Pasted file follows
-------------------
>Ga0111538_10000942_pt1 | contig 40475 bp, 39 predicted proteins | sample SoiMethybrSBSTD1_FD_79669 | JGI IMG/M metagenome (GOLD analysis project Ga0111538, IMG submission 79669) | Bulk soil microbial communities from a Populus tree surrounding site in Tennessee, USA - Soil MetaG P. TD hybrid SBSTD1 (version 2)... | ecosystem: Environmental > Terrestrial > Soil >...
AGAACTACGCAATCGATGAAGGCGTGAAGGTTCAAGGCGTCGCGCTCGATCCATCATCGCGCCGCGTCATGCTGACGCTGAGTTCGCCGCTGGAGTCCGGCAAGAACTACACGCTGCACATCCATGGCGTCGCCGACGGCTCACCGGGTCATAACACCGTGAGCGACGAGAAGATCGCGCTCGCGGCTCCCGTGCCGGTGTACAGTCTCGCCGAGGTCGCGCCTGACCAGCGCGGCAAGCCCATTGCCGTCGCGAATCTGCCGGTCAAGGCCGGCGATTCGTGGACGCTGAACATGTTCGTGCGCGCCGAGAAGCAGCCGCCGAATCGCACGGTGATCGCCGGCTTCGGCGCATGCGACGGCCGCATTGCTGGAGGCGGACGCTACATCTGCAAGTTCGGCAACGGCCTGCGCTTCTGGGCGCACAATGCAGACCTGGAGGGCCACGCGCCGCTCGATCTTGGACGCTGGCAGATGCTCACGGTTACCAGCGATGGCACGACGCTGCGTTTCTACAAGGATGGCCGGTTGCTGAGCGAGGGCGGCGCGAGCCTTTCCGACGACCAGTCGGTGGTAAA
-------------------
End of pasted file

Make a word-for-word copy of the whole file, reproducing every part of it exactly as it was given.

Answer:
>Ga0111538_10000942_pt1 | contig 40475 bp, 39 predicted proteins | sample SoiMethybrSBSTD1_FD_79669 | JGI IMG/M metagenome (GOLD analysis project Ga0111538, IMG submission 79669) | Bulk soil microbial communities from a Populus tree surrounding site in Tennessee, USA - Soil MetaG P. TD hybrid SBSTD1 (version 2)... | ecosystem: Environmental > Terrestrial > Soil >...
AGAACTACGCAATCGATGAAGGCGTGAAGGTTCAAGGCGTCGCGCTCGATCCATCATCGCGCCGCGTCATGCTGACGCTGAGTTCGCCGCTGGAGTCCGGCAAGAACTACACGCTGCACATCCATGGCGTCGCCGACGGCTCACCGGGTCATAACACCGTGAGCGACGAGAAGATCGCGCTCGCGGCTCCCGTGCCGGTGTACAGTCTCGCCGAGGTCGCGCCTGACCAGCGCGGCAAGCCCATTGCCGTCGCGAATCTGCCGGTCAAGGCCGGCGATTCGTGGACGCTGAACATGTTCGTGCGCGCCGAGAAGCAGCCGCCGAATCGCACGGTGATCGCCGGCTTCGGCGCATGCGACGGCCGCATTGCTGGAGGCGGACGCTACATCTGCAAGTTCGGCAACGGCCTGCGCTTCTGGGCGCACAATGCAGACCTGGAGGGCCACGCGCCGCTCGATCTTGGACGCTGGCAGATGCTCACGGTTACCAGCGATGGCACGACGCTGCGTTTCTACAAGGATGGCCGGTTGCTGAGCGAGGGCGGCGCGAGCCTTTCCGACGACCAGTCGGTGGTAAA